2015-2016 El Niño Tracker
El Niño conditions continued for a 12th straight month, but we have passed the peak intensity of one of the strongest El Niño events on record. This does not mean that El Niño is over, though. Despite the recent warm and dry conditions in the Southwest, we are likely to see more weather events associated with El Niño conditions through spring 2016. In monitoring and forecast discussions, we continue to see persistent sea surface temperature (SST) anomalies (Figs. 1–2) and enhanced convective activity in the central and eastern Pacific, and most models forecast that this El Niño event will continue through spring or early summer. Precipitation and temperature outlooks mirror this forecast, calling for increased probabilities of precipitation across most of the southern U.S.
On Feb. 10, the Japan Meteorological Agency identified ongoing El Niño conditions as having passed their “mature” stage in the equatorial Pacific and predicted that this remarkably strong event would gradually weaken to neutral conditions by summer. On Feb. 11, the NOAA-Climate Prediction Center (CPC) extended its El Niño advisory and identified the current atmospheric and oceanic anomalies as reflecting a strong El Niño that will persist through most of the spring before transitioning to ENSO-neutral conditions in late spring or early summer, with increasing chances of La Niña conditions by early fall. On Feb. 16, the Australian Bureau of Meteorology maintained its tracker at official El Niño status, but noted that deceasing temperature anomalies and building trade winds are indicators of this event’s gradual decline. On Feb. 18, the International Research Institute for Climate and Society (IRI) and CPC forecasts indicated a gradual weakening of El Niño from late spring into summer (Fig. 3), and reiterated that this El Niño would likely gradually decline, with lingering effects and impacts through spring 2016. The North American multi-model ensemble currently shows a strong event extending into early spring with gradual weakening to neutral conditions by late spring or early summer (Fig. 4).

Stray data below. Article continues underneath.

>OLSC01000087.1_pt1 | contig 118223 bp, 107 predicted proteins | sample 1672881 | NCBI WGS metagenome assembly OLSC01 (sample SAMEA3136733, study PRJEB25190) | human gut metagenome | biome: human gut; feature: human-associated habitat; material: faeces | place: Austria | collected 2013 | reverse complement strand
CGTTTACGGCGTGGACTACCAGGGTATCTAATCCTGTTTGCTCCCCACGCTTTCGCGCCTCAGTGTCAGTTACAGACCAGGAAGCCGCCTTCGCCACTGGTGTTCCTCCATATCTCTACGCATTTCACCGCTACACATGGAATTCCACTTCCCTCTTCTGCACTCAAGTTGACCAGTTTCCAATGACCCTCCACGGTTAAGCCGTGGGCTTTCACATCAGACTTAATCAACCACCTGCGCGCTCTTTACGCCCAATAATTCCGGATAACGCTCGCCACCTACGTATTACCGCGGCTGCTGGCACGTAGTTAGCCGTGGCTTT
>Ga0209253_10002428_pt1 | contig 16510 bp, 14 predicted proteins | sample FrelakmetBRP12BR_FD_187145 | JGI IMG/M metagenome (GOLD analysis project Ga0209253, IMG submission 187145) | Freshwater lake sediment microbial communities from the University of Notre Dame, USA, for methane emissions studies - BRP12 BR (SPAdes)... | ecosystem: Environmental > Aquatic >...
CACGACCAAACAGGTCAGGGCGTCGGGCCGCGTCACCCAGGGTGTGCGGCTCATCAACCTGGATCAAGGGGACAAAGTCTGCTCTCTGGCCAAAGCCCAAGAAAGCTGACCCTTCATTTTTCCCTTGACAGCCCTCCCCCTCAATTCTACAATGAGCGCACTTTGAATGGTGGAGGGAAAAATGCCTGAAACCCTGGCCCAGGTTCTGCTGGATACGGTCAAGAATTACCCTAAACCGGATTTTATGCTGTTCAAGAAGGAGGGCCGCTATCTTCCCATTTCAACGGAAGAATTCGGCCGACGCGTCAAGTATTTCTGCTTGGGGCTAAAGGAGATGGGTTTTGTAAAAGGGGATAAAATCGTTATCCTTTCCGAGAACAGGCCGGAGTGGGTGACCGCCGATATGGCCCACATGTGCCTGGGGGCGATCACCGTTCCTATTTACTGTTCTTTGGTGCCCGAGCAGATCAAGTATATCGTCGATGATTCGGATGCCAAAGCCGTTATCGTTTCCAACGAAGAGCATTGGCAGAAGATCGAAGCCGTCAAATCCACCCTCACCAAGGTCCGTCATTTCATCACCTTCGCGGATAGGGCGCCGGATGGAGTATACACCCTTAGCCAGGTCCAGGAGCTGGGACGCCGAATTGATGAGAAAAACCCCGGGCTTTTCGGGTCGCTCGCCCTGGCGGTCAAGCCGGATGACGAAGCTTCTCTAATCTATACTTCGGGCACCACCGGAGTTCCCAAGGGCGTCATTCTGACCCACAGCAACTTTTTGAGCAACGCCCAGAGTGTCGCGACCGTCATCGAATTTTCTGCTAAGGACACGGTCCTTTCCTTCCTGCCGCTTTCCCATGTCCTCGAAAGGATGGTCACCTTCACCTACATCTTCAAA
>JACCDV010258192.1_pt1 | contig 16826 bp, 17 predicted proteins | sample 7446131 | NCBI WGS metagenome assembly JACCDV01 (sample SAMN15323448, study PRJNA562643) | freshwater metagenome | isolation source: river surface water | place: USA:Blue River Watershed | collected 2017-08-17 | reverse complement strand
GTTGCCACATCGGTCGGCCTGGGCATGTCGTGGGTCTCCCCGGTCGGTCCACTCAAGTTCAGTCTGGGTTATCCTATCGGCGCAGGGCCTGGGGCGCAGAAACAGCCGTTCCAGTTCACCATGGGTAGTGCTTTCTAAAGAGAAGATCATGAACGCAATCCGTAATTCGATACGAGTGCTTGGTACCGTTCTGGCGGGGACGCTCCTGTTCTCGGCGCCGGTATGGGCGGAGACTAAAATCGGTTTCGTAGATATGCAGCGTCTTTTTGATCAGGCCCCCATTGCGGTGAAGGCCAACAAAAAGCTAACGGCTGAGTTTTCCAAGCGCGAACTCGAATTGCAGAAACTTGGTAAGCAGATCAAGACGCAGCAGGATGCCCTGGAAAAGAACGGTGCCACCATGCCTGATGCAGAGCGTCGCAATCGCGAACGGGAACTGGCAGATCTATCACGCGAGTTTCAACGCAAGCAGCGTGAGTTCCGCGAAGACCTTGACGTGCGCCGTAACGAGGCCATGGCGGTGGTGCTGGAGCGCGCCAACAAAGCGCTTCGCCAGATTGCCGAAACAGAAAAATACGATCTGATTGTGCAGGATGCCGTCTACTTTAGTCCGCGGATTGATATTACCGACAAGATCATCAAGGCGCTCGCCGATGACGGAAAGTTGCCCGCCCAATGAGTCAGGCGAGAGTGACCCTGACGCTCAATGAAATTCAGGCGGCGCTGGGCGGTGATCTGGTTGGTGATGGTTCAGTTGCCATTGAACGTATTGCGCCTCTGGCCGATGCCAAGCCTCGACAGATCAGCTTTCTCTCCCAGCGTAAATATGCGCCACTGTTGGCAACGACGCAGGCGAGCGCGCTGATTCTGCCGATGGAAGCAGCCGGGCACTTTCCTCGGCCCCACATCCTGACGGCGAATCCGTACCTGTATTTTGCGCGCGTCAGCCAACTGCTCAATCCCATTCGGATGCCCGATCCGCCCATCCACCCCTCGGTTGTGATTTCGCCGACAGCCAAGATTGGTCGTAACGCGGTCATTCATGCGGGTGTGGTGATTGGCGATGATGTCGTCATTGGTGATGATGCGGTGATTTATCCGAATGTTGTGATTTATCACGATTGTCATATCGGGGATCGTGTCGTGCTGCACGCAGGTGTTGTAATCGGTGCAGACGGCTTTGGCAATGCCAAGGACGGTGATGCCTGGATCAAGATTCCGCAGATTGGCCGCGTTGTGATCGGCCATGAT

In the Southwest, seasonal forecasts and past events suggested we should see well above-average cumulative precipitation totals throughout our cool season (Oct–Mar). However, the past 30–40 days of mostly warm and dry conditions, including numerous record-setting high temperatures combined with the melting of our previously abundant mountain snowpack, makes it hard not to feel like this El Niño is a “bust.” Is this a fair assessment, or does this simply reflect the difficulty of interpreting climate events (e.g., El Niño conditions) on a weather timeline? In previous discussions, we’ve highlighted the fact that we should expect periods of inactivity between storms, but we were hopeful those inactive periods would be on the order of days to a week, not weeks to a month. Even so, the default state for the desert Southwest is dry, so even a strong El Niño event can only alter that system so much, and past events do show periods of extended inactivity. Precipitation during the 1997–1998 El Niño event (strongest on record) was well below average in January 1998 (Fig. 5), with an extended run of dry days before it roared back to life from February through April 1998 (Fig. 6). If we look at cumulative cool-season precipitation during our current El Niño event (October 2015 – January 2016), our precipitation totals are at or above average (Fig. 7), and January 2016 was less dry than it may have seemed thanks to an active first week of the month (Fig. 8).
Even though the 2015–2016 El Niño event peaked in December 2015, the impacts in the Southwest lag behind this spike in intensity, which means we look to late winter and early spring as the most likely times for increased storm activity associated with the El Niño signal. We won’t be able to fully evaluate the 2015–2016 El Niño event until we know how much rain and snow fell over the entire cool season, and given past events, our best bets for seeing above-average precipitation will be in February and March. In the short term, we are left waiting for the jet stream to shift to a favorable pattern that funnels moisture into the Southwest, rather than directing it around us.